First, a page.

Friday, July 1, 2011

How To Take A Stress-Free Vacation

With the weather finally warming up, my mind starts turning to a summer vacation. I like to head to the Jersey Shore—not that Jersey Shore–for a week or two with my family. It's fun, relaxing and sometimes, admittedly stressful.

This, I'm sure, you can understand. Shutting down my computer for a week, breaking away from the office and putting most of my projects on hold—or allowing them to continue under the watch of my employees—is difficult. And I'm not one to micromanage.

Clearly, I'm not alone. According to American Express' research, only 46 percent of small business owners plan to take a vacation this summer. The remaining 54 percent are staying close to home (and the office) because of busy work schedules and a lack of extra money.

It's not too late to plan a trip, even if you can only squeeze in a short one., which does an annual vacation study, says that taking time out of the office has a lot of added benefits once you return: more creativity, higher quality output, less burnout.

"This is important for your overall well-being. You need to take time off from work in order to perform at your best level, and you deserve that time off, especially if you've been working even harder because things have been challenging over the last few years," says Allison Nawoj, a spokesperson for the company.

Here are tips for getting away without increasing your stress:

  • Plan in advance. Yes, I said it's not too late, and I meant it. But if you're just planning now, shoot for late August, not June. That will give you time to prep the office and your employees for your departure. "You can make sure you're covered and that your employees and co-workers are familiar with what you're working on," says Nawoj. Have as many meetings and briefings as you need to to feel comfortable with leaving things in their hands.
  • Delegate. This is extremely important when you're a business owner, but it's especially important when you want to leave the office behind for a bit. If you set up a system in which everything does not fall on your shoulders, it will be much easier to slip away. There's an additional bonus here, as well: Giving employees extra responsibilities shows that you trust them, which can boost moral. In fact, they might want to continue doing those jobs even after you return.
  • Spread the word. You need to personally tell clients that you'll be out of the office, and be very clear about exactly how reachable you're going to be. Hopefully, this will encourage them to save everything but urgent matters until you get back. But just in case, set up your out of office reply e-mail with details of who should be contacted in an emergency (again, this goes back to delegating) and record a similar message for your voicemail.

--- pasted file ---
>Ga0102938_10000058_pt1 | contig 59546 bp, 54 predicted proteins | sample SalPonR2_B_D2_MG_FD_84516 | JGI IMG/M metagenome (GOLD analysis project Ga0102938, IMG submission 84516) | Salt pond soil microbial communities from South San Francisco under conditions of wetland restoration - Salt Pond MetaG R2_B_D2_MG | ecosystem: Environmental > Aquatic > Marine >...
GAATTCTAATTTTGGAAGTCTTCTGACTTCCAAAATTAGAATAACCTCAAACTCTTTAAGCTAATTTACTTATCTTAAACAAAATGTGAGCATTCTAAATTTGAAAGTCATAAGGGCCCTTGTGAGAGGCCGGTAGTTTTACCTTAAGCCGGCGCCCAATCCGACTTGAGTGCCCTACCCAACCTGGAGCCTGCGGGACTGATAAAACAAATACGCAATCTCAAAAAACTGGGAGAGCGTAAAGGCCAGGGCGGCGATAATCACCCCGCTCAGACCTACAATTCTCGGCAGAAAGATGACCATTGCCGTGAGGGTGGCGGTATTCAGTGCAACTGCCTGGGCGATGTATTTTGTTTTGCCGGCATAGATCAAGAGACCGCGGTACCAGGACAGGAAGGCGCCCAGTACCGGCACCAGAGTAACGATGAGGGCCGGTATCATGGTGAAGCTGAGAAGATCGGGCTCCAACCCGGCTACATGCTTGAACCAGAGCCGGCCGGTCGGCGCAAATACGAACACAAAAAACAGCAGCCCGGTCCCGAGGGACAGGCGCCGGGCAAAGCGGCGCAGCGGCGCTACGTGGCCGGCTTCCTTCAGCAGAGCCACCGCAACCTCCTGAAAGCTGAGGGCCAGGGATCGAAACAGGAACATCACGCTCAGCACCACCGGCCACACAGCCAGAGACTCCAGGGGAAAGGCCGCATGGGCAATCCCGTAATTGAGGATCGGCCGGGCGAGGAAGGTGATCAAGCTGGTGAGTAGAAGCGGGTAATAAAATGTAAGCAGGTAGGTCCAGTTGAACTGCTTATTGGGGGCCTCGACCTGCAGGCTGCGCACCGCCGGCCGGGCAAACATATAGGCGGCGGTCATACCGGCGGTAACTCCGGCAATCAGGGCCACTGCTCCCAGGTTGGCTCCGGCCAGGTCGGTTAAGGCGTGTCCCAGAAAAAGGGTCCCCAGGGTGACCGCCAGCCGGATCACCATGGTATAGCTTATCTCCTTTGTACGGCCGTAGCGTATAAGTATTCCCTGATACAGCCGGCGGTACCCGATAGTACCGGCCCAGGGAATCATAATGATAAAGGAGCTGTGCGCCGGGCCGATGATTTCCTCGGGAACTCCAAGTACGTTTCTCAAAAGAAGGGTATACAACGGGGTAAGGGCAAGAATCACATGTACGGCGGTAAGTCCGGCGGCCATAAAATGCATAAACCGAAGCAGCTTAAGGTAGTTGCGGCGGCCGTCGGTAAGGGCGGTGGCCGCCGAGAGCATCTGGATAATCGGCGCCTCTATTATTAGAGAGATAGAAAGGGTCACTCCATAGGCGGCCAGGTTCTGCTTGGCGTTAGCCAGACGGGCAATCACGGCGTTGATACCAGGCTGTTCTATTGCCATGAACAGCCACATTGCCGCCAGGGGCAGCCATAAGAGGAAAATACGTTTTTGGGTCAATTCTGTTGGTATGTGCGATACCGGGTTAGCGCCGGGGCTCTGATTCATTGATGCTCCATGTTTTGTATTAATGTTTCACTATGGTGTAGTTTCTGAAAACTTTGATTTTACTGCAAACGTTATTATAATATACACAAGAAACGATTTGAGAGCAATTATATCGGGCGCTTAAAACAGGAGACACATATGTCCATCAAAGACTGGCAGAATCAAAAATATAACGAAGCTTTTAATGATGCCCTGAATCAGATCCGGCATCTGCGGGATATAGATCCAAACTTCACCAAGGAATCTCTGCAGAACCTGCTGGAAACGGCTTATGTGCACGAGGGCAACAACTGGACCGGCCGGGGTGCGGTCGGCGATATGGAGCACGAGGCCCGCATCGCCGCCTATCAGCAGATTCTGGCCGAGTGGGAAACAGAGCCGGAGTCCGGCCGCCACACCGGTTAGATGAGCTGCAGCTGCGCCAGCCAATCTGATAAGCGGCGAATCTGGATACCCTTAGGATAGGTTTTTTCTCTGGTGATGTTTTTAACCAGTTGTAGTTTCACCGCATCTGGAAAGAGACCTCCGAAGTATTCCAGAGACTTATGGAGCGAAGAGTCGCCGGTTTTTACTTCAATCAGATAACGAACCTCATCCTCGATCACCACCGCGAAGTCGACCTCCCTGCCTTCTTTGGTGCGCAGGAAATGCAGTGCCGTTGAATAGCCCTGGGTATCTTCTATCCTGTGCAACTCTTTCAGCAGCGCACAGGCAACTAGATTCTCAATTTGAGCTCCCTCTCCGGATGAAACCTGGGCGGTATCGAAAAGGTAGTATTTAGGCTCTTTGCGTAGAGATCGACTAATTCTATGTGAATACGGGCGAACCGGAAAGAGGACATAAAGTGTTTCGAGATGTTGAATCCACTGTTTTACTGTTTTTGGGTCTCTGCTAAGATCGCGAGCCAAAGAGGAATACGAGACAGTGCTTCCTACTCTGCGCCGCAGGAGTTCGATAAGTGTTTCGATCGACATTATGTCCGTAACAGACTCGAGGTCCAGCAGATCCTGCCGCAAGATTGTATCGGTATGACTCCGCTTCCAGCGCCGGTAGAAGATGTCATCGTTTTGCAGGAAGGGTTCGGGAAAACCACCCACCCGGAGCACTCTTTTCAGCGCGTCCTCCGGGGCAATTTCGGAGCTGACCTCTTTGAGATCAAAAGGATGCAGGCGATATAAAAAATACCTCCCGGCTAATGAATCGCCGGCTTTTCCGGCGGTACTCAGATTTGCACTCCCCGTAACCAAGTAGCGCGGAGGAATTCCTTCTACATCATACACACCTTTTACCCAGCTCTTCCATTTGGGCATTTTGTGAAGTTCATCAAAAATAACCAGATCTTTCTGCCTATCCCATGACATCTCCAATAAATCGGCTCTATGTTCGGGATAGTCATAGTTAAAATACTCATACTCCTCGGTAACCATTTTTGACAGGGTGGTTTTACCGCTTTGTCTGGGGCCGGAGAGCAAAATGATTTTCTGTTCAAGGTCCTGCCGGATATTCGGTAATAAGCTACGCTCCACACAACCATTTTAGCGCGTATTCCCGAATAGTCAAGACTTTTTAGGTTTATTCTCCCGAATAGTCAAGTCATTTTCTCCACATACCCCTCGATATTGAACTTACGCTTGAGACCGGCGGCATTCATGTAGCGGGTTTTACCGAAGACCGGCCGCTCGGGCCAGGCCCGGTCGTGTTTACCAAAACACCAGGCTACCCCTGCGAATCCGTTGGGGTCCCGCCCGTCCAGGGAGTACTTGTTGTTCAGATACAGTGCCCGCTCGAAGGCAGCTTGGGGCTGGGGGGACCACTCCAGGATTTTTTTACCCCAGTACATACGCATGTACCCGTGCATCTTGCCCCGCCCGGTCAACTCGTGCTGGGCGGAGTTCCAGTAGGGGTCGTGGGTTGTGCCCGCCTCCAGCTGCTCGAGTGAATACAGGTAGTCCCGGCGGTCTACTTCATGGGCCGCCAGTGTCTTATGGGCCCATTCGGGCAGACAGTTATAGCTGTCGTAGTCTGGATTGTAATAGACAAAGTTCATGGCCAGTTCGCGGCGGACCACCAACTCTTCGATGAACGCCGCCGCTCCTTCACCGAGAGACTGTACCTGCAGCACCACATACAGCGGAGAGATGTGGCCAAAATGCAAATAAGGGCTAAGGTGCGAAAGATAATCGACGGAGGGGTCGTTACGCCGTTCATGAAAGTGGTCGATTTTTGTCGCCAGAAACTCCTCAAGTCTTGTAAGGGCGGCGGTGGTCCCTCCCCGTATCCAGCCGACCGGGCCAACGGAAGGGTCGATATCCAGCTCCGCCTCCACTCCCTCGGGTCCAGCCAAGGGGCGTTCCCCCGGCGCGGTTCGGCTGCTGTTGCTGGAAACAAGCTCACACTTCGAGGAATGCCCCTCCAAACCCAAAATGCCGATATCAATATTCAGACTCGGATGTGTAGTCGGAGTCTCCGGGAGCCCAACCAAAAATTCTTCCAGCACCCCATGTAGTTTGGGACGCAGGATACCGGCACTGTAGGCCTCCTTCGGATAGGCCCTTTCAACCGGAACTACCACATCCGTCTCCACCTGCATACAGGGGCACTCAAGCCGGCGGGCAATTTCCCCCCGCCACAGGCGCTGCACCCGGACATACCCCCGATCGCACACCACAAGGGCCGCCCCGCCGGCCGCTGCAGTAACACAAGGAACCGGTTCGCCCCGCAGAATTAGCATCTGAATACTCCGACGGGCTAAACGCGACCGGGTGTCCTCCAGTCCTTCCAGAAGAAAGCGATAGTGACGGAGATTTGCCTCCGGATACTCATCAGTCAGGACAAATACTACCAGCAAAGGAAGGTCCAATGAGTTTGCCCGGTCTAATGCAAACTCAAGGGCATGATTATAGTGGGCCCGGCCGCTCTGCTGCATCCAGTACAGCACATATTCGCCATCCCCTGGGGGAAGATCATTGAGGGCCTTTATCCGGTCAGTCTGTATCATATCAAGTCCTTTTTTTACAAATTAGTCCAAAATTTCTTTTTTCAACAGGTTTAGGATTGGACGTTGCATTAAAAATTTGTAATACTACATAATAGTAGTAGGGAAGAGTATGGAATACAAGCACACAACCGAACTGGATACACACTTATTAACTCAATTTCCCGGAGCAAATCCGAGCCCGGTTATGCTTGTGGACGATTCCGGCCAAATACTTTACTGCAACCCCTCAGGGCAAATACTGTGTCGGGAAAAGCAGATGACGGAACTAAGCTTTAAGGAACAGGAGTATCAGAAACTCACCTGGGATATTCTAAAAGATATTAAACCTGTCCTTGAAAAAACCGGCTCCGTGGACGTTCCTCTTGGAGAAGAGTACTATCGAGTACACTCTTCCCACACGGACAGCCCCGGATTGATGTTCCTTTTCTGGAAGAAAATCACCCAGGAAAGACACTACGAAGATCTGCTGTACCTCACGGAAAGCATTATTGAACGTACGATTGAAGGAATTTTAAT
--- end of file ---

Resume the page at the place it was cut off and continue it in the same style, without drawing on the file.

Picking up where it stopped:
• Stay in touch—sparingly. I know...this contradicts a lot of advice out there, that says you should completely unplug and enjoy your time away. But I know from experience that this sometimes isn't possible, and the way for me to have a stress-free vacation is to set a time to briefly check e-mail (and voicemail, if necessary) once a day. When I know that there aren't any fires at home, I can relax. If I haven't checked, I'm constantly concerned that something is wrong. But don't forget these two pieces of advice: First, just skim to make sure nothing needs your immediate attention. Second, if you can help it, don't tell clients about this system, because they may abuse it.
  • Minimize the damage. If you have an assistant, have he or she open your mail and even your e-mail while you're gone, flag what's important and delete the junk. You can do the same for voicemail. That way, the pile you come home to will already be sorted and you'll know what needs your attention. If you don't have an assistant, it's okay to ask another employee to take on this task, as long as his plate isn't already full.
  • Schedule time for catching up. When you get back, things are going to be a little frazzled. It's inevitable, so you should just accept it.  And by that, I mean block off the first two or three days after you return—no meetings, no conference calls, no lunches—so you can get through the pile on your desk, have employees bring you back up to speed, and ease back into the rhythms of the office.


Jean Chatzky is financial editor of NBC's "Today" show, a contributing editor at More magazine and author of "Money 911: Your Most Pressing Money Questions Answered, Your Money Emergencies Solved." She recently launched the Jean Chatzky Score Builder in partnership with Check out her blog at and follow her on Twitter and Facebook.

Thanks to Jean Chatzky / Open Forum / American Express Company

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